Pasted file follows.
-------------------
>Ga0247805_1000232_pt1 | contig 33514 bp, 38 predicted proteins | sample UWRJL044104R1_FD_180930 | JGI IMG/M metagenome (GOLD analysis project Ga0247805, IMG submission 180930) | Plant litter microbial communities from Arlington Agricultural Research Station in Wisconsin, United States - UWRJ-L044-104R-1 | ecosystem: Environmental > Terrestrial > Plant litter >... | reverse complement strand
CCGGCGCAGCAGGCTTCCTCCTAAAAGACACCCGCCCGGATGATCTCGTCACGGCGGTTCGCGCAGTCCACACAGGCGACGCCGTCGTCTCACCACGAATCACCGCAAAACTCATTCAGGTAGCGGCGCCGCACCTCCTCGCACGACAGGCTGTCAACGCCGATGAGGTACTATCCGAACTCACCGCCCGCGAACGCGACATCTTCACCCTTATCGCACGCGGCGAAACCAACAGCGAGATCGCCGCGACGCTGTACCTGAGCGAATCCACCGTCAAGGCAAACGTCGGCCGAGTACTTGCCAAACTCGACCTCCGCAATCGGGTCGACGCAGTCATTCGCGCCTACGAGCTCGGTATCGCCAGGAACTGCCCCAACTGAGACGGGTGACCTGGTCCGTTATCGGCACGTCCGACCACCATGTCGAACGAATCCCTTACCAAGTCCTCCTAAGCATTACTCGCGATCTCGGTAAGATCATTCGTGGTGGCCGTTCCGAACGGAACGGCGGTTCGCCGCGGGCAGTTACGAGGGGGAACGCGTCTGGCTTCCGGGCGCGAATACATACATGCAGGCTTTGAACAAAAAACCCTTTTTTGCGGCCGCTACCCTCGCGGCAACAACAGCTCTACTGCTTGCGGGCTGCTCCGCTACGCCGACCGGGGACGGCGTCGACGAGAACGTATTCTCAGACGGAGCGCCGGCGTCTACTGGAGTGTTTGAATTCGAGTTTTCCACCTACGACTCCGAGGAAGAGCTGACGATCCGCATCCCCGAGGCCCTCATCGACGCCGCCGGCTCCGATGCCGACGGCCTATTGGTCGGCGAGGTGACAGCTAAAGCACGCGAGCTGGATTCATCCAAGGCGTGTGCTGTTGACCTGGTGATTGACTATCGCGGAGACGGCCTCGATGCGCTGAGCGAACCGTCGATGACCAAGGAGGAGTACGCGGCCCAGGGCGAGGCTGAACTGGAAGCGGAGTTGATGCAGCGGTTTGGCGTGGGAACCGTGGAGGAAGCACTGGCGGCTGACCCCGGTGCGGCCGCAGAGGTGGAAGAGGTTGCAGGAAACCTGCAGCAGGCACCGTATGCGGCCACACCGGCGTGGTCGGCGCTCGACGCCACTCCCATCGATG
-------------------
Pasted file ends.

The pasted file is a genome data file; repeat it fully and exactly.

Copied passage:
>Ga0247805_1000232_pt1 | contig 33514 bp, 38 predicted proteins | sample UWRJL044104R1_FD_180930 | JGI IMG/M metagenome (GOLD analysis project Ga0247805, IMG submission 180930) | Plant litter microbial communities from Arlington Agricultural Research Station in Wisconsin, United States - UWRJ-L044-104R-1 | ecosystem: Environmental > Terrestrial > Plant litter >... | reverse complement strand
CCGGCGCAGCAGGCTTCCTCCTAAAAGACACCCGCCCGGATGATCTCGTCACGGCGGTTCGCGCAGTCCACACAGGCGACGCCGTCGTCTCACCACGAATCACCGCAAAACTCATTCAGGTAGCGGCGCCGCACCTCCTCGCACGACAGGCTGTCAACGCCGATGAGGTACTATCCGAACTCACCGCCCGCGAACGCGACATCTTCACCCTTATCGCACGCGGCGAAACCAACAGCGAGATCGCCGCGACGCTGTACCTGAGCGAATCCACCGTCAAGGCAAACGTCGGCCGAGTACTTGCCAAACTCGACCTCCGCAATCGGGTCGACGCAGTCATTCGCGCCTACGAGCTCGGTATCGCCAGGAACTGCCCCAACTGAGACGGGTGACCTGGTCCGTTATCGGCACGTCCGACCACCATGTCGAACGAATCCCTTACCAAGTCCTCCTAAGCATTACTCGCGATCTCGGTAAGATCATTCGTGGTGGCCGTTCCGAACGGAACGGCGGTTCGCCGCGGGCAGTTACGAGGGGGAACGCGTCTGGCTTCCGGGCGCGAATACATACATGCAGGCTTTGAACAAAAAACCCTTTTTTGCGGCCGCTACCCTCGCGGCAACAACAGCTCTACTGCTTGCGGGCTGCTCCGCTACGCCGACCGGGGACGGCGTCGACGAGAACGTATTCTCAGACGGAGCGCCGGCGTCTACTGGAGTGTTTGAATTCGAGTTTTCCACCTACGACTCCGAGGAAGAGCTGACGATCCGCATCCCCGAGGCCCTCATCGACGCCGCCGGCTCCGATGCCGACGGCCTATTGGTCGGCGAGGTGACAGCTAAAGCACGCGAGCTGGATTCATCCAAGGCGTGTGCTGTTGACCTGGTGATTGACTATCGCGGAGACGGCCTCGATGCGCTGAGCGAACCGTCGATGACCAAGGAGGAGTACGCGGCCCAGGGCGAGGCTGAACTGGAAGCGGAGTTGATGCAGCGGTTTGGCGTGGGAACCGTGGAGGAAGCACTGGCGGCTGACCCCGGTGCGGCCGCAGAGGTGGAAGAGGTTGCAGGAAACCTGCAGCAGGCACCGTATGCGGCCACACCGGCGTGGTCGGCGCTCGACGCCACTCCCATCGATG